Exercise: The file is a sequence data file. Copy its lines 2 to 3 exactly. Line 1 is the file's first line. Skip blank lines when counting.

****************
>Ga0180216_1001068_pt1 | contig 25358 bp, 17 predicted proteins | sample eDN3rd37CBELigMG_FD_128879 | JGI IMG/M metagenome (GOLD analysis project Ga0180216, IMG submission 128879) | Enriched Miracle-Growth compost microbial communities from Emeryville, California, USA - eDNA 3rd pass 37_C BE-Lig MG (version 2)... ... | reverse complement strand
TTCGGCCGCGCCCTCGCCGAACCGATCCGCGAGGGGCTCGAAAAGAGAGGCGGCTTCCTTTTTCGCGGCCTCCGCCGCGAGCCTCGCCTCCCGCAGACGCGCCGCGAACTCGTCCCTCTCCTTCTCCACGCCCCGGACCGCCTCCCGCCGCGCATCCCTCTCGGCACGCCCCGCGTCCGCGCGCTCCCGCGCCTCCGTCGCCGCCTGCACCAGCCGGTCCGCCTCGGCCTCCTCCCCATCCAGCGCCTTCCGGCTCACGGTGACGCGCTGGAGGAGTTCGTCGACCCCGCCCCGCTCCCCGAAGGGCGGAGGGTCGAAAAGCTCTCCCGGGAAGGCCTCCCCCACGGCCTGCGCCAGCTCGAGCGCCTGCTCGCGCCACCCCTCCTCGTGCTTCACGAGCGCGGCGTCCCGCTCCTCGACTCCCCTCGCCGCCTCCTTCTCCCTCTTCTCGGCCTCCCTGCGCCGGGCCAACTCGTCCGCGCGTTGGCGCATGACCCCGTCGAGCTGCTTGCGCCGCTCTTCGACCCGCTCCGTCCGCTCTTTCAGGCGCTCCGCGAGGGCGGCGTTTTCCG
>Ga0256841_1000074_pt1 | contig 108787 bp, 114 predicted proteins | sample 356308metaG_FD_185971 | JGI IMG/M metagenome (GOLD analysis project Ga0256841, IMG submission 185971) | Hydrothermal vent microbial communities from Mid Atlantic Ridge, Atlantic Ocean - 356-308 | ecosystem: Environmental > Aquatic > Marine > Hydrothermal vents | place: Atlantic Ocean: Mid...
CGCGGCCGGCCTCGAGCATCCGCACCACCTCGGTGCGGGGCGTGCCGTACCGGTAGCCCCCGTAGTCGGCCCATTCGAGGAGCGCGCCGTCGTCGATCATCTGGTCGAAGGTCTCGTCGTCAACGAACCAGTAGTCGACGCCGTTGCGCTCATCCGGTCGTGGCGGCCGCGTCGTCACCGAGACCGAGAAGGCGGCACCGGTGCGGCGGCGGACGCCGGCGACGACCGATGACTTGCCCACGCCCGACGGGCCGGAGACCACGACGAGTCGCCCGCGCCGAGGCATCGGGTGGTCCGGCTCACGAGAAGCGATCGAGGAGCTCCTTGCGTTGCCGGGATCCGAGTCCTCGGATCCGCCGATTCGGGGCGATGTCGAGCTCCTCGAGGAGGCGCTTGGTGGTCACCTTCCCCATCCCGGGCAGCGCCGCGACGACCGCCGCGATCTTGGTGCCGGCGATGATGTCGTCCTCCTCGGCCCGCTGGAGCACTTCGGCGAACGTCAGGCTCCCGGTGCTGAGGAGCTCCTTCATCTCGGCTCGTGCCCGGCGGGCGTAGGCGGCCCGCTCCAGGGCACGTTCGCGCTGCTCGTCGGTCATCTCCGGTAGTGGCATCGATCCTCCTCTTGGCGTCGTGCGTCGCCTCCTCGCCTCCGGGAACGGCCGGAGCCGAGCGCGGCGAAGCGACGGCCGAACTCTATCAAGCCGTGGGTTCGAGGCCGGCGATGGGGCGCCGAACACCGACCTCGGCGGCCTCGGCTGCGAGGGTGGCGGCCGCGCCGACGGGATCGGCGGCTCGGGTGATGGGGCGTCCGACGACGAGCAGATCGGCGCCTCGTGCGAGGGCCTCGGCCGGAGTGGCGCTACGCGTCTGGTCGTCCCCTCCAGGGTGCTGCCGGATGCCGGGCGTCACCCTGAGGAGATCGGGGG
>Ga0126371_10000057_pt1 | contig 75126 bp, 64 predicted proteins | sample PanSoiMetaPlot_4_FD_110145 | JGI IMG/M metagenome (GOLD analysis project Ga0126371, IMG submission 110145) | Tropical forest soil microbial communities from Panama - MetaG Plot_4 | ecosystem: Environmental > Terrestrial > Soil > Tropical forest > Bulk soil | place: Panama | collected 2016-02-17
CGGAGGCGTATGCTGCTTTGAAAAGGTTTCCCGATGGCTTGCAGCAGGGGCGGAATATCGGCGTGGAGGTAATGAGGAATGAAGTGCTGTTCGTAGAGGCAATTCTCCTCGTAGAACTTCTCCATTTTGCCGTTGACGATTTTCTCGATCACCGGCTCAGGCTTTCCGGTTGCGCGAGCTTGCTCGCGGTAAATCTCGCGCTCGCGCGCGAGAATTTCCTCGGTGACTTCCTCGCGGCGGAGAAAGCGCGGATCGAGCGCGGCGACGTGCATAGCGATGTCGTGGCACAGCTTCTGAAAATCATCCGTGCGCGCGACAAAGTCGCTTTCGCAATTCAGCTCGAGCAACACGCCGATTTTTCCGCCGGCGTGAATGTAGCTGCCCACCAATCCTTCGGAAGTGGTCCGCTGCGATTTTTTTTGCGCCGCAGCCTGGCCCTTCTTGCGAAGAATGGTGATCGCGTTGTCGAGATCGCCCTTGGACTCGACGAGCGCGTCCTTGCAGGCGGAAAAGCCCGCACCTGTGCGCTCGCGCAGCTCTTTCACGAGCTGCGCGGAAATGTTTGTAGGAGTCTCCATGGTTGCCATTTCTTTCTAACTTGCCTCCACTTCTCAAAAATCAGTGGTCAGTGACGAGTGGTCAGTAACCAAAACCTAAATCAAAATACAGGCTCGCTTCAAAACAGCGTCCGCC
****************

TTCGGCCGCGCCCTCGCCGAACCGATCCGCGAGGGGCTCGAAAAGAGAGGCGGCTTCCTTTTTCGCGGCCTCCGCCGCGAGCCTCGCCTCCCGCAGACGCGCCGCGAACTCGTCCCTCTCCTTCTCCACGCCCCGGACCGCCTCCCGCCGCGCATCCCTCTCGGCACGCCCCGCGTCCGCGCGCTCCCGCGCCTCCGTCGCCGCCTGCACCAGCCGGTCCGCCTCGGCCTCCTCCCCATCCAGCGCCTTCCGGCTCACGGTGACGCGCTGGAGGAGTTCGTCGACCCCGCCCCGCTCCCCGAAGGGCGGAGGGTCGAAAAGCTCTCCCGGGAAGGCCTCCCCCACGGCCTGCGCCAGCTCGAGCGCCTGCTCGCGCCACCCCTCCTCGTGCTTCACGAGCGCGGCGTCCCGCTCCTCGACTCCCCTCGCCGCCTCCTTCTCCCTCTTCTCGGCCTCCCTGCGCCGGGCCAACTCGTCCGCGCGTTGGCGCATGACCCCGTCGAGCTGCTTGCGCCGCTCTTCGACCCGCTCCGTCCGCTCTTTCAGGCGCTCCGCGAGGGCGGCGTTTTCCG
>Ga0256841_1000074_pt1 | contig 108787 bp, 114 predicted proteins | sample 356308metaG_FD_185971 | JGI IMG/M metagenome (GOLD analysis project Ga0256841, IMG submission 185971) | Hydrothermal vent microbial communities from Mid Atlantic Ridge, Atlantic Ocean - 356-308 | ecosystem: Environmental > Aquatic > Marine > Hydrothermal vents | place: Atlantic Ocean: Mid...